So he set his sights high, and in June 2019 made his “para debut” at the Japan Para Athletics Championships. His time in the 400m event (Class T46/unilateral upper limb impairment) was a Japan record of 50.39 seconds. He did even better in the Japan Para Championships a month later, with a time of 11.18 seconds in the 100m, and 49.89 seconds in the 400m—another Japan record. Incredibly, his time in the 100m was better than his personal best when he was able-bodied. His time in the 100m qualified him for deployment to the 2019 World Para Athletics Championships in Dubai in November, and became the catalyst for Ishida’s path to the rest of the world. This was also the day when Ishida began thinking of himself as representing Japan out in the world stage.
Ishida: I’d gone my whole life only being able to compete in these national tournaments, and now all of a sudden I’m competing with the rest of the world… It just felt weird, really weird, for me to be representing Japan in any way. But with the Japan Para Championships, I started seeing a path for myself to compete in the Tokyo Paralympics, and I also learned, in the World Para Athletics Championships, that there were people out there who were rooting for me. I thought to myself, my goal now is to compete at the highest level in the world, so I have to really get down and work hard for it.
It wasn’t all sunshine and roses, however. At the World Para Athletics Championships, he came in 5th in the 400m, and was eliminated in the semi-finals in the 100m. Most frustrating for him was his performance in the 400m, which he considered his “main” event. The four highest-ranking athletes were awarded a spot at the Tokyo Paralympic Games. He’d just barely missed the cut-off.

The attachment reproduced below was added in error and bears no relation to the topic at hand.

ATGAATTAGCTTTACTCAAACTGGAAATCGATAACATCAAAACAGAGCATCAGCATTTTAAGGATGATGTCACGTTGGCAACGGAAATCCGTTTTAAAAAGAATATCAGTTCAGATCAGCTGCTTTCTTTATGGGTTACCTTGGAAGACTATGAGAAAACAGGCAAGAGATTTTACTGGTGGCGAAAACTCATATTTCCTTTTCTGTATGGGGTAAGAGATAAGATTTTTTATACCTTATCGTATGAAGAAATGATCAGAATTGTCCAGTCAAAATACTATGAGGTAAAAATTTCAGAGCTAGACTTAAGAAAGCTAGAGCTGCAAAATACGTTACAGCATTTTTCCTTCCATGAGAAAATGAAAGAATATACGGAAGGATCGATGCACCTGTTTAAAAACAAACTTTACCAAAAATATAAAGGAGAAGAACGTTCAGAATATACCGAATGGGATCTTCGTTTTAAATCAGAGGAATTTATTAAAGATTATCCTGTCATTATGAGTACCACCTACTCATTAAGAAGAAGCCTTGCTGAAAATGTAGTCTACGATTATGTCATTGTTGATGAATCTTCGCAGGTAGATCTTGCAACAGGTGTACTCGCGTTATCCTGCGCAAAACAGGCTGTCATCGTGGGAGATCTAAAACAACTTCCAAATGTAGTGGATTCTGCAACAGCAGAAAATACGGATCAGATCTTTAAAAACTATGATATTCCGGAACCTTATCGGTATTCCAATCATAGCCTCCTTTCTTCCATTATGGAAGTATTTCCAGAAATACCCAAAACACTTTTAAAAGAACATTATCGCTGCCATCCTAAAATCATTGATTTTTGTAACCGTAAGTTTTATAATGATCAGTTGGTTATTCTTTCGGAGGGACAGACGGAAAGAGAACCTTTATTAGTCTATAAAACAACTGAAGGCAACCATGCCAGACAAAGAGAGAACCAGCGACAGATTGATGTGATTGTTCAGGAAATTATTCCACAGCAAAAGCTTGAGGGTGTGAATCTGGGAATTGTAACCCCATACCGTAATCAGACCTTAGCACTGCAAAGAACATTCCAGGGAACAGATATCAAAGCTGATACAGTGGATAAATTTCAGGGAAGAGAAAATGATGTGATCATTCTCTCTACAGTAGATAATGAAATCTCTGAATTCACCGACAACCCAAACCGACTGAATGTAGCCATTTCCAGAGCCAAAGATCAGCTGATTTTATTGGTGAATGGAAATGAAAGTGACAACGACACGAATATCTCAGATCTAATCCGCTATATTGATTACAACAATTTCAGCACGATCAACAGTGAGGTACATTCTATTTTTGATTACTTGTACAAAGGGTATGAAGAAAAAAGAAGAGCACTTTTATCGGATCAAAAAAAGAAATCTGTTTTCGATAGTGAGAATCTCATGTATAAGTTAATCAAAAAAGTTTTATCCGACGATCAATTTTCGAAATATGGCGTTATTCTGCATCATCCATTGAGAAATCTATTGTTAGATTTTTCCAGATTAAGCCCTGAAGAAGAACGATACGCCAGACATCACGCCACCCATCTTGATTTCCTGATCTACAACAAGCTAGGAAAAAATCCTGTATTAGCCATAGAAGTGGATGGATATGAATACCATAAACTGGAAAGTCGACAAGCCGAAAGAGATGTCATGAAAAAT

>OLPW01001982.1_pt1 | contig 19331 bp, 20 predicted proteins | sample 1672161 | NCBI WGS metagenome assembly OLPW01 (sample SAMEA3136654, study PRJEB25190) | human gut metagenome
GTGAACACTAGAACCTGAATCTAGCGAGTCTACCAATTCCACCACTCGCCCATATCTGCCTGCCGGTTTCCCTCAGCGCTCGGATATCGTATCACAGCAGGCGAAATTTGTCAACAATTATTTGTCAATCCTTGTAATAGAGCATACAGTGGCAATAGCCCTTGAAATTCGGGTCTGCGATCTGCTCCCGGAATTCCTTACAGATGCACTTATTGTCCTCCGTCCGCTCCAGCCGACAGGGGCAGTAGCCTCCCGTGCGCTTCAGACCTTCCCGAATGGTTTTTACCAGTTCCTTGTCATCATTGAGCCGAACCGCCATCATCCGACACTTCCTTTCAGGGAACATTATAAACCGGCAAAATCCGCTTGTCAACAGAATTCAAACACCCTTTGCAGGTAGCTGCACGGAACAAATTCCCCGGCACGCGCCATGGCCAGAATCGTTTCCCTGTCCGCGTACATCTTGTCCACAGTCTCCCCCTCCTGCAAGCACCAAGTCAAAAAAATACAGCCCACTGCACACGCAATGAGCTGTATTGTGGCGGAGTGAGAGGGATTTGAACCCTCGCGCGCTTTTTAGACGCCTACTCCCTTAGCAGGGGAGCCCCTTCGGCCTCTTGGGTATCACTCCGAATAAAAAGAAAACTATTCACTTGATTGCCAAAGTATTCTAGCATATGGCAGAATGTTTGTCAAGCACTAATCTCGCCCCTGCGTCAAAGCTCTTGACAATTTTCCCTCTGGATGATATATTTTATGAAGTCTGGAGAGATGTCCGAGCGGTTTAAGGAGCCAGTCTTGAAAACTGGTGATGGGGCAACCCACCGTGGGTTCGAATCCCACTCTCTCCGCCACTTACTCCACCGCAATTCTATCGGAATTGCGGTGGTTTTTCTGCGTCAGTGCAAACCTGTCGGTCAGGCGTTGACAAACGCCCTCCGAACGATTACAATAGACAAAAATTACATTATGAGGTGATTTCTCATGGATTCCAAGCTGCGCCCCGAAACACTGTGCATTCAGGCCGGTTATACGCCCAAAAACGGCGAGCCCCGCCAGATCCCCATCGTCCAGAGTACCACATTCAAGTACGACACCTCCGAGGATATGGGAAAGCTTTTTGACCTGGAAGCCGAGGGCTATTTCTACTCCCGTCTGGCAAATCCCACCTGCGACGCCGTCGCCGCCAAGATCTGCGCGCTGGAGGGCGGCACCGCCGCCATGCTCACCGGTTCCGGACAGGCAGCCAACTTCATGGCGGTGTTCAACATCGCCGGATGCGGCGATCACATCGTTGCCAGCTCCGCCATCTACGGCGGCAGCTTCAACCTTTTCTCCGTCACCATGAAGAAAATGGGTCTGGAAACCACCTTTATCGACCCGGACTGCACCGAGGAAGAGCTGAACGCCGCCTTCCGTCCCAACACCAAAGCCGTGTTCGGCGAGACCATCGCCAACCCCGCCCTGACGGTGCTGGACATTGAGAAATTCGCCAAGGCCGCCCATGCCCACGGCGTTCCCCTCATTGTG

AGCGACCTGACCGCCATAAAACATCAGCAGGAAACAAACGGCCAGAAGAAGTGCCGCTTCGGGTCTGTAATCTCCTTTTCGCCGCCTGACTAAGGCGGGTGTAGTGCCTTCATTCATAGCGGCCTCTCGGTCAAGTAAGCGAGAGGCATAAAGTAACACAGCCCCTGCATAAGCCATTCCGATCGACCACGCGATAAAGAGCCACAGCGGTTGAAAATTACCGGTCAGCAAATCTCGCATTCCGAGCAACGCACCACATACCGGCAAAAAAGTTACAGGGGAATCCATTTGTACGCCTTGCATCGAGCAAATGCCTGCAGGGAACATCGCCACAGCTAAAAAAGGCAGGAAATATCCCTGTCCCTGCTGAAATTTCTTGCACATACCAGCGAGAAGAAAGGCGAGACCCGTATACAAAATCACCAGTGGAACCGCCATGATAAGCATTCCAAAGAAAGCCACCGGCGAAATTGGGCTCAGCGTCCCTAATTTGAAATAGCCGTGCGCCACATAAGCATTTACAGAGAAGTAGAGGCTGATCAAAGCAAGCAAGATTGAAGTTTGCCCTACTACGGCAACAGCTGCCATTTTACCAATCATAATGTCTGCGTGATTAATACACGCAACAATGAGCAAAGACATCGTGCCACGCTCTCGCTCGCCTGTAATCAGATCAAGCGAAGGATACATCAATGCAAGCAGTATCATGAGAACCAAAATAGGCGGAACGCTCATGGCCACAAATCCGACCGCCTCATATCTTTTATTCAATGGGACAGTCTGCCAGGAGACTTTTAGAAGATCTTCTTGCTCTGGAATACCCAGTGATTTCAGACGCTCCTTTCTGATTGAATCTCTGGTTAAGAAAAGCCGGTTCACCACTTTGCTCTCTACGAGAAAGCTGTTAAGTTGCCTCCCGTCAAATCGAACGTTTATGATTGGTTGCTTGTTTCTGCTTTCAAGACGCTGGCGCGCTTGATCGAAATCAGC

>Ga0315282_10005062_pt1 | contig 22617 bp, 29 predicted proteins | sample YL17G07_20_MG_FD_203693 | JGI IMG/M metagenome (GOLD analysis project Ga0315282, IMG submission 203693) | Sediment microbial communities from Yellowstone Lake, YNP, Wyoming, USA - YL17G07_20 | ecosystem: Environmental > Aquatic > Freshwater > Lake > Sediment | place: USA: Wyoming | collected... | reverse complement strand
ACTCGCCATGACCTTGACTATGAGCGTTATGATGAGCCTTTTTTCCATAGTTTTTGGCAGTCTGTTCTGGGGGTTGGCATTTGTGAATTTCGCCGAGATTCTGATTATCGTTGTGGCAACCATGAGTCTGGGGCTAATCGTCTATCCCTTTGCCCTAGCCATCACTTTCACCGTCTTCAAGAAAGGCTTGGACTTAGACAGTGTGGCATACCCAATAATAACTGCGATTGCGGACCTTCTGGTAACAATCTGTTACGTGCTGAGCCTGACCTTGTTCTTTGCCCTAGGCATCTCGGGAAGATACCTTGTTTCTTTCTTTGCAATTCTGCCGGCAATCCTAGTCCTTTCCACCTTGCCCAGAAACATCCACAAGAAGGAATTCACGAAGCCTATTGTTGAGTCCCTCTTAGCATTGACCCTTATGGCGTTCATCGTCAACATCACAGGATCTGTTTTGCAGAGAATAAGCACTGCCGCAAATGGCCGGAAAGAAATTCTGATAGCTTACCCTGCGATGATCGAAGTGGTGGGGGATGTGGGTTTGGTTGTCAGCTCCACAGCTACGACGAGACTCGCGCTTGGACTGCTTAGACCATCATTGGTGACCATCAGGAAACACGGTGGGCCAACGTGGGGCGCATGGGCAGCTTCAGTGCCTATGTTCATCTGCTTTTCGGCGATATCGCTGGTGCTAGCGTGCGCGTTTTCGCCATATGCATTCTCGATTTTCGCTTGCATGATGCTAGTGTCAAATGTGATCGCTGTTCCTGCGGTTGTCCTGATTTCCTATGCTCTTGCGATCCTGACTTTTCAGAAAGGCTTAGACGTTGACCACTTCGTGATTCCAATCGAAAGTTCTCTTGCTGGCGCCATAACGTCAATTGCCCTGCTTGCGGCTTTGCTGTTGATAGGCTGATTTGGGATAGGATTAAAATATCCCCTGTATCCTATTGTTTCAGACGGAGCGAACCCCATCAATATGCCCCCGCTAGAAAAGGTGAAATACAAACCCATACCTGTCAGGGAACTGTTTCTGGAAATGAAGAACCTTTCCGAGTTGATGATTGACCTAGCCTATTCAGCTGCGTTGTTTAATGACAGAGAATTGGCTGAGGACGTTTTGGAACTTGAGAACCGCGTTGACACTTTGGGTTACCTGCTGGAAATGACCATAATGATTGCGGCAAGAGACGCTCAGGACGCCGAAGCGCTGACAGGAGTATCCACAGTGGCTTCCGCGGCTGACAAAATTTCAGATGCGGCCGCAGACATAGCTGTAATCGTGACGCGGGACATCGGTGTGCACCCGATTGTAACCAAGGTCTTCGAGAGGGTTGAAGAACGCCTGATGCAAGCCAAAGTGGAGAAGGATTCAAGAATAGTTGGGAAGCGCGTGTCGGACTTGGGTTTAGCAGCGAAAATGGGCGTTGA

Ishida: I’d wanted to qualify in Dubai and try to win a gold medal at Tokyo 2020… That being said, though, a time of 49.44 seconds isn’t bad, and I’m currently ranked 5th in the Tokyo 2020 qualification rankings*, so I still firmly believe that I’ll get there. Right now, I’m working to beat the personal best I had in high school, which is 48.68 seconds. I’m limited in how I can move my arm, but if I can work on the muscles in the lower half of my body, I’ll be able to get more force off of the ground, and my time should start to get better.
*At the time this article was posted, the rules stated that a maximum of two athletes within the top 6 of the rankings on April 1, 2020, excluding those who had already qualified, would automatically qualify to compete in the Tokyo 2020 Paralympic Games.
Two Goals for His Days in University
If Ishida is able to beat his personal best at the Tokyo 2020 Paralympic Games, he’ll be within range of a medal. Ishida’s goal, however, is a singular one—gold medal or bust. His fixation has to do with the dream he had when he first entered university, a dream that still exists within him even now.
Ishida: My goal, still, is to compete in the All Japan Inter University Track & Field Championship. The No. 1 ranked person in the world has a time of 47.87 seconds, and the qualification standard for the university championships is 47.20 seconds. That’s why I want to beat this person’s record in Tokyo, and have the time also fulfill the standard for the university championships. I won’t be satisfied until I’m able to compete in the university championships. Even Atsushi Yamamoto [who’s been at the front lines of para athletics for a very long time now] has told me, “That’s where your goal will be.”
Ishida is no longer thinking of ending his athletics career in university. His dream extends far into the future, with the 2021 World Para Athletics Championships in Kobe and Paris 2024. Ishida says that the drastic changes in his journey are a result of “just miracle after miracle.”
Ishida: If I had a time machine, I’d want to go back and tell junior-high or high school me that this is what I’d be doing in university [laughs]. I’d tell him, you’ll go through some tough stuff as a first-year in university, but after that, your life will open up in ways you would never have expected. New challenges, new people… People can all of a sudden get ill, have new impairments, but there’s a new, different life that can evolve beyond that.
text by Yoshimi Suzuki
photo by Hiroaki Yoda